Rating analysts noted that Fort Lauderdale-Hollywood's debt profile is rising, but they also said the airport sees strong demand for service in part because of a diverse fleet that includes many low-fare airlines.

The top three low-cost carriers are JetBlue with 20.4% market share, Spirit with 18.6%, and Southwest with 18.3%.

The low cost per passenger is forecast to peak at $6.90 in 2018 and remain competitive relative to peer airports, according to Standard & Poor's.

Fort Lauderdale faces competition from Miami International Airport, which is 23 miles south.

Both airports, however, have capital plans that are backed by record tourism in south Florida.

"We are one of the fastest growing large hubs with enplaned passenger traffic up 9.9% for the first nine months" of fiscal 2015, Miracle said.

In addition to Fort Lauderdale and Miami, passenger and airline growth are also helping to fuel massive capital plans at other Southeast airports, including Orlando, Tampa, and New Orleans.

Lower energy prices are also have a positive influence on the aviation sector and passenger demand, according to an Oct. 5 report by analyst Alan Schankel at Janney Montgomery Scott LLC.

Nineteen of the busiest airports in the U.S. have seen post-recession enplanement growth with gateways such as Los Angeles, San Francisco, Miami and New York's LaGuardia experiencing above-average passenger enplanement growth, Schankel said.

Improving national economic conditions, the stronger dollar driving imports, and sustained lower fuel prices facilitated sustained growth at airports, ports and among toll roads during the first six months of the year, Fitch Ratings said in a report last week on U.S. transportation trends.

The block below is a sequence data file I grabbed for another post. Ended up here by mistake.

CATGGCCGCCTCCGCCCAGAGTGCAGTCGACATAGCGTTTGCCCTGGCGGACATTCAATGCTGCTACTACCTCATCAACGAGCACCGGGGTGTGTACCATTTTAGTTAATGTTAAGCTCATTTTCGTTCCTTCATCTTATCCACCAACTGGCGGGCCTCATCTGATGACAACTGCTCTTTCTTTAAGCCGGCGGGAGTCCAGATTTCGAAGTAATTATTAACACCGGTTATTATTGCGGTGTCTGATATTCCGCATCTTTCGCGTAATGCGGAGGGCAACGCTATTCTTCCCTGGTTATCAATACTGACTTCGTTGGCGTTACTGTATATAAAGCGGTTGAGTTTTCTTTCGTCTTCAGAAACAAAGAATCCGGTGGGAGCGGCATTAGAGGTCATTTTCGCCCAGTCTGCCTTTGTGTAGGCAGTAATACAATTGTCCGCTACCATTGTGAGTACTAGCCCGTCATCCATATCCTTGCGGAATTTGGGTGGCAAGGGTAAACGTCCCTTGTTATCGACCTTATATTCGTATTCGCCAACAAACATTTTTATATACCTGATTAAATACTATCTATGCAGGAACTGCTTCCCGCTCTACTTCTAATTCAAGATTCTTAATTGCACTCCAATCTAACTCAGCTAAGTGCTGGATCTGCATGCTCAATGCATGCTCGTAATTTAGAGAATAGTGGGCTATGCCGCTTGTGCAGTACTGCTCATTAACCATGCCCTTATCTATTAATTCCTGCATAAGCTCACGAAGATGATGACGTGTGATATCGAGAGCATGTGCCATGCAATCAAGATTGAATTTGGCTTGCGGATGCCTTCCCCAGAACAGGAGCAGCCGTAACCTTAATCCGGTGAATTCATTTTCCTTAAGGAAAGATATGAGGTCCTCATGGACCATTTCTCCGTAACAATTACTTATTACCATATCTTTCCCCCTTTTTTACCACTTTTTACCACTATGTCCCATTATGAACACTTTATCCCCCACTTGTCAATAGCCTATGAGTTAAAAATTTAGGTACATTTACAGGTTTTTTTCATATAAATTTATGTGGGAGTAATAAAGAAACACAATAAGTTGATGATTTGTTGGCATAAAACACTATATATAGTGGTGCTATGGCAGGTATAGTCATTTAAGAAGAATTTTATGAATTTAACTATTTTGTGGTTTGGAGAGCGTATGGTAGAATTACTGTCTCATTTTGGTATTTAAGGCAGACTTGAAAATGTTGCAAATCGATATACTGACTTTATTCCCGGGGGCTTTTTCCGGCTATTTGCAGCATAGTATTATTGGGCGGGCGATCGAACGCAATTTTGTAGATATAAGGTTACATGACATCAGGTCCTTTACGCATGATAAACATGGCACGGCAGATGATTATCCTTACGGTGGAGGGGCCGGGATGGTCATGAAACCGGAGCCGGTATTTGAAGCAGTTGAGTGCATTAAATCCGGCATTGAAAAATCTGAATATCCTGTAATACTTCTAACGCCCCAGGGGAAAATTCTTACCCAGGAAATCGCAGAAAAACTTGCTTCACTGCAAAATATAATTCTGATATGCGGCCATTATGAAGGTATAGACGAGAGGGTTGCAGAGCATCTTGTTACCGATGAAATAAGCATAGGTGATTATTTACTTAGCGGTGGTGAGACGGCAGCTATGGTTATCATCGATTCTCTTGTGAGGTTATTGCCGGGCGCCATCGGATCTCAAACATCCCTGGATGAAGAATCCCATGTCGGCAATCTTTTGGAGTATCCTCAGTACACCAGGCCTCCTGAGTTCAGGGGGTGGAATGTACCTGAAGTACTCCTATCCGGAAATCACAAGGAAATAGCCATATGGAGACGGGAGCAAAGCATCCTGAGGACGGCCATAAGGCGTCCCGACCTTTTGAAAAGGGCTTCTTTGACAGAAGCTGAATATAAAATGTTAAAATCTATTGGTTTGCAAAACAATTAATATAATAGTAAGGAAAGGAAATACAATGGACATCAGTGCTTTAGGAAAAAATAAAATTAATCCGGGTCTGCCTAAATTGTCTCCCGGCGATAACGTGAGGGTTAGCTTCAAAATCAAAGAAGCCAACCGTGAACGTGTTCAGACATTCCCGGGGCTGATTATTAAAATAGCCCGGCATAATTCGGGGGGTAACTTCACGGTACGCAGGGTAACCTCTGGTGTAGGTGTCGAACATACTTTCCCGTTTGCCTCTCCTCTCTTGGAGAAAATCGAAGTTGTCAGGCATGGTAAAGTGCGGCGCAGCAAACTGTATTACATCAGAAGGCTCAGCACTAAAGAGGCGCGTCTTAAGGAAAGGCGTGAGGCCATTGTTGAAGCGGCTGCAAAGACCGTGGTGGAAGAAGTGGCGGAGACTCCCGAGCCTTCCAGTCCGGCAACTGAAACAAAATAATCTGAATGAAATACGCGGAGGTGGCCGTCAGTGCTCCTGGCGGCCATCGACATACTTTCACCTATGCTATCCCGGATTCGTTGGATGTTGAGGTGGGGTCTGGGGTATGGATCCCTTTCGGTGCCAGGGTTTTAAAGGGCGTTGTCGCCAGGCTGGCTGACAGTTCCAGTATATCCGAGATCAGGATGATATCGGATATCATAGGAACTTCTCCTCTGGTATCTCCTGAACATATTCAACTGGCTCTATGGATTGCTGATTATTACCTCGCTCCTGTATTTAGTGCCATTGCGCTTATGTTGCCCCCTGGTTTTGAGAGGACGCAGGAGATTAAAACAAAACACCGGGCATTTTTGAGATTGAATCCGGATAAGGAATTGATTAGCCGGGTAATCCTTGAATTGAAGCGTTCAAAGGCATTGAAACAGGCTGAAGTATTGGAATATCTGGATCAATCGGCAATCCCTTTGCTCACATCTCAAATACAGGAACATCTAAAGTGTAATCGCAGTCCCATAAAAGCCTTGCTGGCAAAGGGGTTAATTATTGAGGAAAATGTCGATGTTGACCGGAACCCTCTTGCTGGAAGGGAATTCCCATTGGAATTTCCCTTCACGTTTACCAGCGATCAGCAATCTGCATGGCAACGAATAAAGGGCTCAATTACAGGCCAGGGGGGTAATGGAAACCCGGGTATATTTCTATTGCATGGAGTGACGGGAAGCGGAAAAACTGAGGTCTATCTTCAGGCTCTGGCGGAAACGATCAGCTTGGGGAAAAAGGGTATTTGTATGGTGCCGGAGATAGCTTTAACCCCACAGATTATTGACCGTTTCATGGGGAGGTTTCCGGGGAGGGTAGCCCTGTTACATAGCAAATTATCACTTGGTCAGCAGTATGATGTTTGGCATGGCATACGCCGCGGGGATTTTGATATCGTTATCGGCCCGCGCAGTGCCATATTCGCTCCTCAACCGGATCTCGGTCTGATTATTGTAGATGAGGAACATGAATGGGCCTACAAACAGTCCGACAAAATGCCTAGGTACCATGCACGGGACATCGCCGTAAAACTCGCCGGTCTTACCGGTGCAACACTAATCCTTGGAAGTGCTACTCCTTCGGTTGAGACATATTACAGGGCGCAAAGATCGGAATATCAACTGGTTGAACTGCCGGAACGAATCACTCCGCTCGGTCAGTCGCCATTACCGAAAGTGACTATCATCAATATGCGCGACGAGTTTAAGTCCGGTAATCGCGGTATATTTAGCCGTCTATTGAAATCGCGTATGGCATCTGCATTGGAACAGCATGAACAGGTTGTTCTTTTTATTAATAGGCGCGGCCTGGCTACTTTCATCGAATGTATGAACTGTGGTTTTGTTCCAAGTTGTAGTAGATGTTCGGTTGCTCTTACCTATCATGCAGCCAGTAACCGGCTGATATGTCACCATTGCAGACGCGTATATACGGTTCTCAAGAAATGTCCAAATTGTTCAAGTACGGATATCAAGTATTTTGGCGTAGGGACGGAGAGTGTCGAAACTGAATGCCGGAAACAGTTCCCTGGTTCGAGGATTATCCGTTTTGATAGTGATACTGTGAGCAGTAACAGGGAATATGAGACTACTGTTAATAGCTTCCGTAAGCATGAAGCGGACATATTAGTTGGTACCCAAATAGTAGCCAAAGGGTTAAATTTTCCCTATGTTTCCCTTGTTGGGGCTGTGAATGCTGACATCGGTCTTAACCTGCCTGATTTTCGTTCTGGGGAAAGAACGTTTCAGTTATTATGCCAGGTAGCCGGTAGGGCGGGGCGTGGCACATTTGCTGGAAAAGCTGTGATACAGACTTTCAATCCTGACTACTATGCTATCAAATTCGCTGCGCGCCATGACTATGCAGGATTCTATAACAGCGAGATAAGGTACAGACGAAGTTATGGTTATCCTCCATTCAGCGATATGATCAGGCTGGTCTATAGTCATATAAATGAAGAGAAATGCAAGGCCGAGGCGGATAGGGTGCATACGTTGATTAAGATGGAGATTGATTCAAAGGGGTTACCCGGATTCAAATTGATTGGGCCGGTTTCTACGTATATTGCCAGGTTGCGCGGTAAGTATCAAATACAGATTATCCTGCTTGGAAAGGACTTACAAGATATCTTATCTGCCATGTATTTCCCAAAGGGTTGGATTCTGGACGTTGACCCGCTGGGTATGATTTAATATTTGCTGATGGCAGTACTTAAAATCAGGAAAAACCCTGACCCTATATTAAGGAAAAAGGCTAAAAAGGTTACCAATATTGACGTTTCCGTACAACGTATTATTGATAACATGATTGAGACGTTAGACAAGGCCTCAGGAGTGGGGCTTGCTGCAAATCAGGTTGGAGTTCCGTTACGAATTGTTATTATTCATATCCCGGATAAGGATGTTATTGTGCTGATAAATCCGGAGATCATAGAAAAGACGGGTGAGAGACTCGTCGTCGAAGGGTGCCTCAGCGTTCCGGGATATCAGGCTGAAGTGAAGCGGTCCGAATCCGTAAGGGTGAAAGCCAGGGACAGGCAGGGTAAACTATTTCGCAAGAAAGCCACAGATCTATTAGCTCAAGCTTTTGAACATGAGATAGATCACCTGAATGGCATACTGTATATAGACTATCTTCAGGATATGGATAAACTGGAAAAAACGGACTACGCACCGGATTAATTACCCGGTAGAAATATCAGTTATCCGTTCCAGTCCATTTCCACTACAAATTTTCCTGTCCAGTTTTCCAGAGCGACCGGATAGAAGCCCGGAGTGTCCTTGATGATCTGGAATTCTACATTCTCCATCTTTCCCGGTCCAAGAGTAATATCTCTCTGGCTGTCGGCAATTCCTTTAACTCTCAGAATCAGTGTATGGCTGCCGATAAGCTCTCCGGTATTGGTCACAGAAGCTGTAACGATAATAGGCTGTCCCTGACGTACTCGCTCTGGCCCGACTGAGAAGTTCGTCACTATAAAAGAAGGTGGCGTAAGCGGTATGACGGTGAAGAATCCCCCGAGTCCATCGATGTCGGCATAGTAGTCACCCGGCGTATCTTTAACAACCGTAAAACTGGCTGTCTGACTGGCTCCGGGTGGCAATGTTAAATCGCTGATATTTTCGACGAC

At U.S. airports passenger enplanements grew at a solid 3.9% for the first six months of 2015, a stronger level of growth compared with 3.1% growth in 2014, Fitch said.

At the five Southeast airports with major capital plans in motion, Fitch's data for the first half of this year showed passenger enplanement growth at Fort Lauderdale-Hollywood was the highest at 9.5%, followed by a 9% increase at Louis Armstrong New Orleans International Airport where a $760 million capital plan is in progress.

Orlando International Airport, where a $3 billion capital improvement program is under way, saw a 7.6% increase in enplanements during the first six months, while Tampa International experienced passenger growth of 4.39%, which is helping to drive its $2.5 billion master plan.

While Fitch said Miami International saw enplanements grow by 3.59% in the first half of the year – lower than the national average – the airport has seen steady annual increases in passenger numbers since 2010.

While Miami completed a $6.5 billion capital improvement program in 2014 on time and within budget, the airport has embarked on a new, $1.15 billion capital plan through 2025 mainly to complete terminal projects.

"Fitch expects 2015 to show overall improvements in passenger traffic growth of about 3.5% to 4% based on general economic improvement, sustained lower fuel prices and rising seating capacity at most U.S.-based carriers," the rating agency's report said.

Airports serving major markets and/or international gateway operations are expected to continue to be the best performers, Fitch concluded.